Matthews: Tax law change, specifically, and it hit condominiums especially hard. It hit a lot of them at Carolina Beach. Several condos were built at Carolina Beach, several hundred, and they sold a lot of them just based on the tax benefits. And then when those changed, there was a little bit of a wash out, and then things picked back up, and they went well for a few years. And then in '91 and '92, we were off. And then again, in '93, '94, all the way through, gosh, all the way through the end of the '90s it was very strong. The stock market meltdown of 2000 hurt the overall economy some, but not so much real estate. And then we've been through 2002 through 2006 was just fantastic. One year, we had 14 percent appreciation for the market, and you can't sustain those numbers, not in the stock market, not in real estate, not in anything. So when the subprime loan situation started to unravel last year, one thing led to another led to another. So as I speak to you, we are definitely in a down economy. I think 2008 was one of the worst years in my memory, economically speaking. 2009 I think is going to be better, 2010, better than that. So I think we've bottomed and it's just a matter of time before we start heading back out.

Jones: You mentioned the stock market. Most people do own something, and it is difficult to take a look at your monthly statements sometimes and say, "We don't like this. What happened to it?" Speaking about these changes, and you mentioned condos, a lot of people I imagine, I know some, own condos here. They don't live here. They come here to the beach or they keep them for business or whatever. And there never was a complete tax write off for those owners, ownership for that, unless you used it for business or whatever, so that when that changed, was that any surprise? If gas prices are going up and people aren't traveling, etc., etc., that shouldn't have been too much of a surprise. The other thing is, what's the difference between a cooperative where you have four, six, ten people owning one resort property. What do they call that? I've forgotten.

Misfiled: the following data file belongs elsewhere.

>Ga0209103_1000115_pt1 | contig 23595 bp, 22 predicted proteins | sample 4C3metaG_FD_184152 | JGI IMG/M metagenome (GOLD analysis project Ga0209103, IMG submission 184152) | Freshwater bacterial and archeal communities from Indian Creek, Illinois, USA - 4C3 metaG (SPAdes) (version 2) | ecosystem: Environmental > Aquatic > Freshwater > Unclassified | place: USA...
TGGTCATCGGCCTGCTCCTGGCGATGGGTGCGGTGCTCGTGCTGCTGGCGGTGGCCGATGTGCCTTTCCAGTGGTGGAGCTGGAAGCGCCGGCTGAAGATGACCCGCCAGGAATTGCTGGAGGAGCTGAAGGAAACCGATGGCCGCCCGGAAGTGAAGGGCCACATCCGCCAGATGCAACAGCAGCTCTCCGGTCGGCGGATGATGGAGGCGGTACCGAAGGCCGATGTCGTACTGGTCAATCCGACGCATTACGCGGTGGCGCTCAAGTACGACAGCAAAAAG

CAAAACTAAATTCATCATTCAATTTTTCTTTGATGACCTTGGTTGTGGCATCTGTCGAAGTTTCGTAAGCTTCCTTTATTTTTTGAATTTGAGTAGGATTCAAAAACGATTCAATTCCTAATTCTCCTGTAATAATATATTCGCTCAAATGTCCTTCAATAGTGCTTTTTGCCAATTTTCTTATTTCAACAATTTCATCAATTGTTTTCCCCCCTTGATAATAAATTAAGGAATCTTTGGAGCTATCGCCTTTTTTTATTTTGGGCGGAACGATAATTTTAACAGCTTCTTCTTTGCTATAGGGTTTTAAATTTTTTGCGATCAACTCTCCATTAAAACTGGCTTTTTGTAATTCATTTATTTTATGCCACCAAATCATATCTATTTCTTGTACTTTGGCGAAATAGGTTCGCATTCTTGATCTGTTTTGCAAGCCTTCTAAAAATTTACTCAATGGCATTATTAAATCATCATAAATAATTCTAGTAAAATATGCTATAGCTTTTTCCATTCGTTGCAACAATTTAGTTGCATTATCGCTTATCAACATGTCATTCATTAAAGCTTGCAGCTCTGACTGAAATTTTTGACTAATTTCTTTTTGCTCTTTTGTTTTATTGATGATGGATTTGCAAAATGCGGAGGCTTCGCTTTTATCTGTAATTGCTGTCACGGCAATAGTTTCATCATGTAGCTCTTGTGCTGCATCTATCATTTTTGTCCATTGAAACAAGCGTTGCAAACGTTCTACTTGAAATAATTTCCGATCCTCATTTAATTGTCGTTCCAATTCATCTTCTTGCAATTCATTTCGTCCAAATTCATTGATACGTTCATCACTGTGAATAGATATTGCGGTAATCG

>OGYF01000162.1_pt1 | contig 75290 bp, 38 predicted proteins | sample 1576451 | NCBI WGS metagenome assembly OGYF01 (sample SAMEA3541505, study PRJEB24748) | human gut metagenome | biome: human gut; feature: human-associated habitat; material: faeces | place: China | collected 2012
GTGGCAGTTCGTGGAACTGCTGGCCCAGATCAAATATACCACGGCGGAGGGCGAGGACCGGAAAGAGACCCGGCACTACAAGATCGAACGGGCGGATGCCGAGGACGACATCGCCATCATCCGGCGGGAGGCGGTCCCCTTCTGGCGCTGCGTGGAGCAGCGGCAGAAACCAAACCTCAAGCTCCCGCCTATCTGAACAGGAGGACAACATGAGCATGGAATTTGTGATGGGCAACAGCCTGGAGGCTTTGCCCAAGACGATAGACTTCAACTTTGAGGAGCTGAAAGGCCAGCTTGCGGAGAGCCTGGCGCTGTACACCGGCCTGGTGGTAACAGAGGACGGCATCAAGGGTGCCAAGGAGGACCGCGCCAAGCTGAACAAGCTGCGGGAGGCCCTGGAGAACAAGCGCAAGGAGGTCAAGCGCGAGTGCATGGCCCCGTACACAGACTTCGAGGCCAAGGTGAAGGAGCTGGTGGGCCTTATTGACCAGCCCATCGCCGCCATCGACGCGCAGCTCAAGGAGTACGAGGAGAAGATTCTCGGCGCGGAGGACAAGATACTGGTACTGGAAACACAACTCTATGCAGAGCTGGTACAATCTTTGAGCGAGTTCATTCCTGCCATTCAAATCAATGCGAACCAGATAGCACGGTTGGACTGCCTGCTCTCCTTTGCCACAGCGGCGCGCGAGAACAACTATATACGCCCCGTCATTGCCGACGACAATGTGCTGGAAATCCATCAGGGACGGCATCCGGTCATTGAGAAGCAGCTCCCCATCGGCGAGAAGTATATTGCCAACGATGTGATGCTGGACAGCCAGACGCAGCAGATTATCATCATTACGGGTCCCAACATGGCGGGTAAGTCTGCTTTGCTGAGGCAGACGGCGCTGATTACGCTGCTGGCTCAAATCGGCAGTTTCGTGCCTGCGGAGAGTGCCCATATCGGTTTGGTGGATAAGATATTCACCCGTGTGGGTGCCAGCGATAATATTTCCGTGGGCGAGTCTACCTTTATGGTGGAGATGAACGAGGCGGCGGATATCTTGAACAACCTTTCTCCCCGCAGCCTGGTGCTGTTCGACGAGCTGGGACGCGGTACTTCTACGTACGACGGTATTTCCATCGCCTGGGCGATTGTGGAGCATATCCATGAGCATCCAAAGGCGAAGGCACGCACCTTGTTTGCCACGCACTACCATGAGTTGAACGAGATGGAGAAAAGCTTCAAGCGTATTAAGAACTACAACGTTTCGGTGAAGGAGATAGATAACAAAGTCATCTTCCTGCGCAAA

Matthews: Co-ops?

Jones: Co-ops.

Matthews: Up north, or?

Jones: No, down here.

Matthews: Timeshare?

Jones: Timeshares. I guess that's the best thing. These people have bought timeshares, they can't sell the property. They can't sell the property, so you have to sell your timeshare. With these co-op condos and so forth, I know some people did that the same way. Two or three would own something. One wants to sell, you can't do it. Is there any clause in situations like that where they can go back to the lender, or they can have a quick sale to somebody at a drastic price? Well, you're not even in that business though, are you?

Matthews: No, I don't do the timeshare things. I never thought that timeshares, in and of themselves, were real investments.

Jones: Uh-uh.

Matthews: Not financially. If that's the way you like to vacation, then that's fine, but that's a whole other different set of considerations.

Jones: Yeah it is. I never could understand those either. All right, get back to the zoning. I guess that's figured into what I was going to ask. When everything started going up, including housing, the businesses that came here, were they real viable businesses that were offshoots from well known corporations or were they people, a lot of technology from Raleigh, or in the arts, movies, things like this? I guess what I'm trying to say is, how fragile were they, are they?